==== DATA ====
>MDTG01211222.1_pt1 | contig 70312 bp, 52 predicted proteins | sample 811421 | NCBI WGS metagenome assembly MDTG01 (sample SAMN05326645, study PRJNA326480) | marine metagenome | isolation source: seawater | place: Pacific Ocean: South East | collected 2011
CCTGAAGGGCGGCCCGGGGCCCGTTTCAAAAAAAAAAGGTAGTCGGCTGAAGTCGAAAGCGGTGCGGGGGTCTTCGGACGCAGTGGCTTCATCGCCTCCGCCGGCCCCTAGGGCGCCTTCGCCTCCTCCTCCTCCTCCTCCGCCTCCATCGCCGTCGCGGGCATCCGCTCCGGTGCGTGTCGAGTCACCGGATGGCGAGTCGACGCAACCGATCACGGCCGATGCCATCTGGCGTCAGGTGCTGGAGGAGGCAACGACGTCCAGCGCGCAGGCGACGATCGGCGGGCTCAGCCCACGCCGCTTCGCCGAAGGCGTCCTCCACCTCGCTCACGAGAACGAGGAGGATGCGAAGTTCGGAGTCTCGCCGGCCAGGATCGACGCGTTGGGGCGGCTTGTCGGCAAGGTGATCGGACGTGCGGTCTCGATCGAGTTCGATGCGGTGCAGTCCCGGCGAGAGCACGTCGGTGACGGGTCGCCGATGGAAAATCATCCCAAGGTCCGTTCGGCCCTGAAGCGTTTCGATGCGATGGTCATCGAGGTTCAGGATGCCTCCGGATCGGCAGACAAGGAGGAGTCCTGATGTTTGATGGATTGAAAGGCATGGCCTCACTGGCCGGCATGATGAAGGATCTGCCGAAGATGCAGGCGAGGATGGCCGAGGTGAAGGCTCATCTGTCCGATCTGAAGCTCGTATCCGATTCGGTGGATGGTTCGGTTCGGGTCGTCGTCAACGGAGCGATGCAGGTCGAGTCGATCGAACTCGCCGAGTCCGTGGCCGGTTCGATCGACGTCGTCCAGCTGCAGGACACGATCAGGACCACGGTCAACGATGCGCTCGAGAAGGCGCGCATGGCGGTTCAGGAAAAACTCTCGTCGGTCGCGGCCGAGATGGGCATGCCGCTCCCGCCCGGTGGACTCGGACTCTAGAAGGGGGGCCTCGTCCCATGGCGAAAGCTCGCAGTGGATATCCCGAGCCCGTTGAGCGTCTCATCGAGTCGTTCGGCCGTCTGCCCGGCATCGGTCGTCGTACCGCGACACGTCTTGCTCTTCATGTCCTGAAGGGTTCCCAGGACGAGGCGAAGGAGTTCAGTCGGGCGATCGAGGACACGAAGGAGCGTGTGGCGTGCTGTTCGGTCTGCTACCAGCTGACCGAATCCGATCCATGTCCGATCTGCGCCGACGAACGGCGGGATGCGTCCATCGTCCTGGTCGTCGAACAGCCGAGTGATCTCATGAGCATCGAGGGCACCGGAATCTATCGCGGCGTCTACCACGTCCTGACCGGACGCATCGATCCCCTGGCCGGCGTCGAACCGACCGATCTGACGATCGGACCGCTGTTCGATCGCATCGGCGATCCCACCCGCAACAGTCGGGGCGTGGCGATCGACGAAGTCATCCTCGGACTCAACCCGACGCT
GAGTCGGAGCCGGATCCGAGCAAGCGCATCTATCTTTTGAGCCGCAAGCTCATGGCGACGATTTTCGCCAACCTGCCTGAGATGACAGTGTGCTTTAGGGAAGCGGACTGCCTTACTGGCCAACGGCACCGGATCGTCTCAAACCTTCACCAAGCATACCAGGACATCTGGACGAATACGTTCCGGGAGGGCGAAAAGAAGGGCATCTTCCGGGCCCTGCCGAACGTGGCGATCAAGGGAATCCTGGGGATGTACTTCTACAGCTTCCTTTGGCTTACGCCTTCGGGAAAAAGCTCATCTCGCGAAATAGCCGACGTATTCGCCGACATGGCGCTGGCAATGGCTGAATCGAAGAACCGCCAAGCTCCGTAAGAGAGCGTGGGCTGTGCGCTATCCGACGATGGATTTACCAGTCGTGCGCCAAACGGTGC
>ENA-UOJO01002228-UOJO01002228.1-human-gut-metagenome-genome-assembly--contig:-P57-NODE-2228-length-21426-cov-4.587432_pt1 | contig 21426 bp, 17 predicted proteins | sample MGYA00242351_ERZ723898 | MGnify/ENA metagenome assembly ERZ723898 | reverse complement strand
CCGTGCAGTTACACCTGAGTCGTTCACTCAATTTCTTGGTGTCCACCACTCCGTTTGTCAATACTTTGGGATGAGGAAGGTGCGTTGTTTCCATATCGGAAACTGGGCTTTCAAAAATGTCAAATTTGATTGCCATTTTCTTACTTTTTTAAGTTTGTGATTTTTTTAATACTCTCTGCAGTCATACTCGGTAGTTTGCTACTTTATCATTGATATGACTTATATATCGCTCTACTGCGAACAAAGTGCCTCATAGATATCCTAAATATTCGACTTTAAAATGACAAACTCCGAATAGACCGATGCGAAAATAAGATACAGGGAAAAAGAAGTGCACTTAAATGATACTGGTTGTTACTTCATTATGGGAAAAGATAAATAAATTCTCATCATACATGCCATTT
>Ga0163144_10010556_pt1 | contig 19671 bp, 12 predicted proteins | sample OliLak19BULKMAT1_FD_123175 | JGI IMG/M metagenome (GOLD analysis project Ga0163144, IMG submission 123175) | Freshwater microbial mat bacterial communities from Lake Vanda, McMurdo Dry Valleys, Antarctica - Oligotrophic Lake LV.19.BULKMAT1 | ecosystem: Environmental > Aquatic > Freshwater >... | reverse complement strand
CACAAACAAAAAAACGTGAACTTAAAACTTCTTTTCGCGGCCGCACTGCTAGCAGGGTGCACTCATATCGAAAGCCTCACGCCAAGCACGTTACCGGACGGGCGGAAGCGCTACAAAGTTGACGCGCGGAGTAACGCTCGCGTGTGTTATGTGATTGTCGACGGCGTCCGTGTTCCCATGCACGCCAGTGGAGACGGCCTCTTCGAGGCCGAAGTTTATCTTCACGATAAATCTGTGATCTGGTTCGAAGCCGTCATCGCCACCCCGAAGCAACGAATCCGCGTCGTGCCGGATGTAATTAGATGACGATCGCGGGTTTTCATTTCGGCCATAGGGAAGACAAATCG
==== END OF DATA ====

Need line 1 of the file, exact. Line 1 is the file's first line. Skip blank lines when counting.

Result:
>MDTG01211222.1_pt1 | contig 70312 bp, 52 predicted proteins | sample 811421 | NCBI WGS metagenome assembly MDTG01 (sample SAMN05326645, study PRJNA326480) | marine metagenome | isolation source: seawater | place: Pacific Ocean: South East | collected 2011